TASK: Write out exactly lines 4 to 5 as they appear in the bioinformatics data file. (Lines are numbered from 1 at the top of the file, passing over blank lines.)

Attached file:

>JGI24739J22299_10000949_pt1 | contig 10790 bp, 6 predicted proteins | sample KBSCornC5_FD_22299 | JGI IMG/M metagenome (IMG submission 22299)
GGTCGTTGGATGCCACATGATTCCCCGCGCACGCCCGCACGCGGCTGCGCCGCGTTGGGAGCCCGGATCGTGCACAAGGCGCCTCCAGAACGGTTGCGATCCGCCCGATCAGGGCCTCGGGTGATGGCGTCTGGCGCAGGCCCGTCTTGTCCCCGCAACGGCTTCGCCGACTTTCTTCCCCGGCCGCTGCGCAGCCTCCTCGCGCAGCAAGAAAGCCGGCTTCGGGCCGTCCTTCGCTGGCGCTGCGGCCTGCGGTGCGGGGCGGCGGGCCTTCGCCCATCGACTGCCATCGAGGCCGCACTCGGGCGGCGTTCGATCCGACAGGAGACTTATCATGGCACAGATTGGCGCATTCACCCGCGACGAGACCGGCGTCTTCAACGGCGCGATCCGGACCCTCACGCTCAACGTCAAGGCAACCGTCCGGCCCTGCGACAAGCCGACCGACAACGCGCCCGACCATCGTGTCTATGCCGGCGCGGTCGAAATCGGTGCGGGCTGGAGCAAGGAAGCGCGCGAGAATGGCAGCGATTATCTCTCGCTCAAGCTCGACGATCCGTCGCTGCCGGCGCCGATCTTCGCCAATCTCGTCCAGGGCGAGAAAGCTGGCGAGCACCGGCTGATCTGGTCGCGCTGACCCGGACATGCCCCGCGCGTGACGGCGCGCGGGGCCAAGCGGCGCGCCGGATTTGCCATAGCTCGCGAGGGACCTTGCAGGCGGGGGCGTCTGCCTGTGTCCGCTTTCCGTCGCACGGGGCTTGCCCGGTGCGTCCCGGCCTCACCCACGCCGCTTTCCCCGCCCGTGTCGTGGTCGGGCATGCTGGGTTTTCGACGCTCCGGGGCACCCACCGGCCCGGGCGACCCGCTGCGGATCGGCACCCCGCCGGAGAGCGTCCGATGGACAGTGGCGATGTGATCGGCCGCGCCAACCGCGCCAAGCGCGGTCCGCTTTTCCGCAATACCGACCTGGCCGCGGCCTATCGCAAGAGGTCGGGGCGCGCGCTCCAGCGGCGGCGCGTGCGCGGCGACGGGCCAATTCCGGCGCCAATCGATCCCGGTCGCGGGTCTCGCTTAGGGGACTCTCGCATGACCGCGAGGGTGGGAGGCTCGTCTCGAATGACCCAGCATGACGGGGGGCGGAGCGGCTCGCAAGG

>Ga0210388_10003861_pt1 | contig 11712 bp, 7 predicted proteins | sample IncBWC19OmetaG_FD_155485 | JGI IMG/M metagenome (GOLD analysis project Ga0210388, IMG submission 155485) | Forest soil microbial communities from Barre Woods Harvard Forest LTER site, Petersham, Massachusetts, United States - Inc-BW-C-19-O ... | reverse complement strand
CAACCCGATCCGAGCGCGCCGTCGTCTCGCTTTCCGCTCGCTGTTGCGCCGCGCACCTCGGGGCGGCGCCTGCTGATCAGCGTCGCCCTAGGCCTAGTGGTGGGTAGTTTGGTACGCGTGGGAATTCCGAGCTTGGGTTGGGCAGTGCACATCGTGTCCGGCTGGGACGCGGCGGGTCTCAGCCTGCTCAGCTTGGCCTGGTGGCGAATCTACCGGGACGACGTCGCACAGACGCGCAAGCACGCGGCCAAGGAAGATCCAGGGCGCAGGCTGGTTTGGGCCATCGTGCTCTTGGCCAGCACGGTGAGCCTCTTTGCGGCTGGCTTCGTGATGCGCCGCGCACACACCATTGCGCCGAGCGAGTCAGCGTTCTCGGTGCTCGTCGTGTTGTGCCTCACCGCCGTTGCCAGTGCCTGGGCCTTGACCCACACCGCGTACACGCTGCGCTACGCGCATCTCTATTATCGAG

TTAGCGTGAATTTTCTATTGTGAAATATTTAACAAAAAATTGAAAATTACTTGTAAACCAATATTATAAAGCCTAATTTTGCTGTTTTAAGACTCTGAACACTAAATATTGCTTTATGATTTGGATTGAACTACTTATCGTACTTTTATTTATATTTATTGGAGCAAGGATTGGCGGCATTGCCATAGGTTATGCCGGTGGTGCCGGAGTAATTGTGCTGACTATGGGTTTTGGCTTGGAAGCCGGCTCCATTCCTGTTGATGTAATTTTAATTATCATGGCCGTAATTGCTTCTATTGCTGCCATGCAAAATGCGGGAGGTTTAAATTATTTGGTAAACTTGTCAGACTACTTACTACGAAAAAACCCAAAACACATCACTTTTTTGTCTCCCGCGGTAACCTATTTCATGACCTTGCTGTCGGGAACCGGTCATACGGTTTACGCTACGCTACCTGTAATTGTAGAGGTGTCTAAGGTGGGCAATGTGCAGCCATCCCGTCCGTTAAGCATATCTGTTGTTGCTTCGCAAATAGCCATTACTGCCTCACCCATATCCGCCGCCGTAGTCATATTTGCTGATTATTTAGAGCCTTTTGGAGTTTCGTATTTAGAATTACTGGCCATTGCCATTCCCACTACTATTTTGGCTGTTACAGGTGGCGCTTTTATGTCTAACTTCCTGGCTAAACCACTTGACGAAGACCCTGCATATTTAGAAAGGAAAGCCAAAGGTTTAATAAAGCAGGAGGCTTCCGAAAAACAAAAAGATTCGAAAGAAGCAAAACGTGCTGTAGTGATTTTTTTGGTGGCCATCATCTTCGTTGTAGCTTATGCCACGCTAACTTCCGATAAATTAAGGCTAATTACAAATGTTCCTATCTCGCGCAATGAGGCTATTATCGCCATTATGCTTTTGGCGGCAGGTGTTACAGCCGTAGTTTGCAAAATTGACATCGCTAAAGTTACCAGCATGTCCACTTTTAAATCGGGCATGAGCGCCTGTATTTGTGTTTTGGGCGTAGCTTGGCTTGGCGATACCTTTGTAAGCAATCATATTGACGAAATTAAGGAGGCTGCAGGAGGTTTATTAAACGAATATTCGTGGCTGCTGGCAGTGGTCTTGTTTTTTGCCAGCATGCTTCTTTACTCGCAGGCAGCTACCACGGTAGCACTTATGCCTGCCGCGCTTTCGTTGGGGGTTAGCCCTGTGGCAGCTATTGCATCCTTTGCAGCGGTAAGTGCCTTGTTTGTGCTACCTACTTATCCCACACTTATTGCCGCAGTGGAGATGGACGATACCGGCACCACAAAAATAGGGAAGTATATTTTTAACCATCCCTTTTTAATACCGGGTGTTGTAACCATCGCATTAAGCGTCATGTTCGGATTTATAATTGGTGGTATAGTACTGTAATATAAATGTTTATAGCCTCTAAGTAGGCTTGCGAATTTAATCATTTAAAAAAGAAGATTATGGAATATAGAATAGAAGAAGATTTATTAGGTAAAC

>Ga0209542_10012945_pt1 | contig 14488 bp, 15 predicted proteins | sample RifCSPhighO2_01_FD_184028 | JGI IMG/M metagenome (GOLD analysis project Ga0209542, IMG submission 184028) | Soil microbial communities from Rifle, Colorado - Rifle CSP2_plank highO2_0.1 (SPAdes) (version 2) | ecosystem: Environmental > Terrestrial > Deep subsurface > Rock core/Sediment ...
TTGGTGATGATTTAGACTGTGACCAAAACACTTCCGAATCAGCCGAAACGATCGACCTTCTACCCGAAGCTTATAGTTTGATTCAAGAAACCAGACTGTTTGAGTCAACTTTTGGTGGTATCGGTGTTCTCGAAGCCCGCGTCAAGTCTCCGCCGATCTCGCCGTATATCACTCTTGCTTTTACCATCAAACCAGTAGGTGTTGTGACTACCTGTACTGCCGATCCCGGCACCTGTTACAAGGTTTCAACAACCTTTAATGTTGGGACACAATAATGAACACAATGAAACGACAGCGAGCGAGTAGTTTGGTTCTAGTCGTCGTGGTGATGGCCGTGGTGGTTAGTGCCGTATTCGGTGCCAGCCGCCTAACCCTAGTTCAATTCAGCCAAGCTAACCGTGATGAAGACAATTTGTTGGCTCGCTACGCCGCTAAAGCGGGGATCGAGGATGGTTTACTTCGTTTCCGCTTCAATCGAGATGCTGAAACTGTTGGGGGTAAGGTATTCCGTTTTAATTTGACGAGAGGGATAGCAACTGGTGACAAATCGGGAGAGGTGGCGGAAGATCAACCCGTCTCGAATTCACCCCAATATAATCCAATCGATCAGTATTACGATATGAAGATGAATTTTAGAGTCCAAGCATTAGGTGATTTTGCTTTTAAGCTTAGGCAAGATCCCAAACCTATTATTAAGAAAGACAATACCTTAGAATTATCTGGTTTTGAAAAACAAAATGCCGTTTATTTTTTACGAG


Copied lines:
CAACCCGATCCGAGCGCGCCGTCGTCTCGCTTTCCGCTCGCTGTTGCGCCGCGCACCTCGGGGCGGCGCCTGCTGATCAGCGTCGCCCTAGGCCTAGTGGTGGGTAGTTTGGTACGCGTGGGAATTCCGAGCTTGGGTTGGGCAGTGCACATCGTGTCCGGCTGGGACGCGGCGGGTCTCAGCCTGCTCAGCTTGGCCTGGTGGCGAATCTACCGGGACGACGTCGCACAGACGCGCAAGCACGCGGCCAAGGAAGATCCAGGGCGCAGGCTGGTTTGGGCCATCGTGCTCTTGGCCAGCACGGTGAGCCTCTTTGCGGCTGGCTTCGTGATGCGCCGCGCACACACCATTGCGCCGAGCGAGTCAGCGTTCTCGGTGCTCGTCGTGTTGTGCCTCACCGCCGTTGCCAGTGCCTGGGCCTTGACCCACACCGCGTACACGCTGCGCTACGCGCATCTCTATTATCGAG

TTAGCGTGAATTTTCTATTGTGAAATATTTAACAAAAAATTGAAAATTACTTGTAAACCAATATTATAAAGCCTAATTTTGCTGTTTTAAGACTCTGAACACTAAATATTGCTTTATGATTTGGATTGAACTACTTATCGTACTTTTATTTATATTTATTGGAGCAAGGATTGGCGGCATTGCCATAGGTTATGCCGGTGGTGCCGGAGTAATTGTGCTGACTATGGGTTTTGGCTTGGAAGCCGGCTCCATTCCTGTTGATGTAATTTTAATTATCATGGCCGTAATTGCTTCTATTGCTGCCATGCAAAATGCGGGAGGTTTAAATTATTTGGTAAACTTGTCAGACTACTTACTACGAAAAAACCCAAAACACATCACTTTTTTGTCTCCCGCGGTAACCTATTTCATGACCTTGCTGTCGGGAACCGGTCATACGGTTTACGCTACGCTACCTGTAATTGTAGAGGTGTCTAAGGTGGGCAATGTGCAGCCATCCCGTCCGTTAAGCATATCTGTTGTTGCTTCGCAAATAGCCATTACTGCCTCACCCATATCCGCCGCCGTAGTCATATTTGCTGATTATTTAGAGCCTTTTGGAGTTTCGTATTTAGAATTACTGGCCATTGCCATTCCCACTACTATTTTGGCTGTTACAGGTGGCGCTTTTATGTCTAACTTCCTGGCTAAACCACTTGACGAAGACCCTGCATATTTAGAAAGGAAAGCCAAAGGTTTAATAAAGCAGGAGGCTTCCGAAAAACAAAAAGATTCGAAAGAAGCAAAACGTGCTGTAGTGATTTTTTTGGTGGCCATCATCTTCGTTGTAGCTTATGCCACGCTAACTTCCGATAAATTAAGGCTAATTACAAATGTTCCTATCTCGCGCAATGAGGCTATTATCGCCATTATGCTTTTGGCGGCAGGTGTTACAGCCGTAGTTTGCAAAATTGACATCGCTAAAGTTACCAGCATGTCCACTTTTAAATCGGGCATGAGCGCCTGTATTTGTGTTTTGGGCGTAGCTTGGCTTGGCGATACCTTTGTAAGCAATCATATTGACGAAATTAAGGAGGCTGCAGGAGGTTTATTAAACGAATATTCGTGGCTGCTGGCAGTGGTCTTGTTTTTTGCCAGCATGCTTCTTTACTCGCAGGCAGCTACCACGGTAGCACTTATGCCTGCCGCGCTTTCGTTGGGGGTTAGCCCTGTGGCAGCTATTGCATCCTTTGCAGCGGTAAGTGCCTTGTTTGTGCTACCTACTTATCCCACACTTATTGCCGCAGTGGAGATGGACGATACCGGCACCACAAAAATAGGGAAGTATATTTTTAACCATCCCTTTTTAATACCGGGTGTTGTAACCATCGCATTAAGCGTCATGTTCGGATTTATAATTGGTGGTATAGTACTGTAATATAAATGTTTATAGCCTCTAAGTAGGCTTGCGAATTTAATCATTTAAAAAAGAAGATTATGGAATATAGAATAGAAGAAGATTTATTAGGTAAAC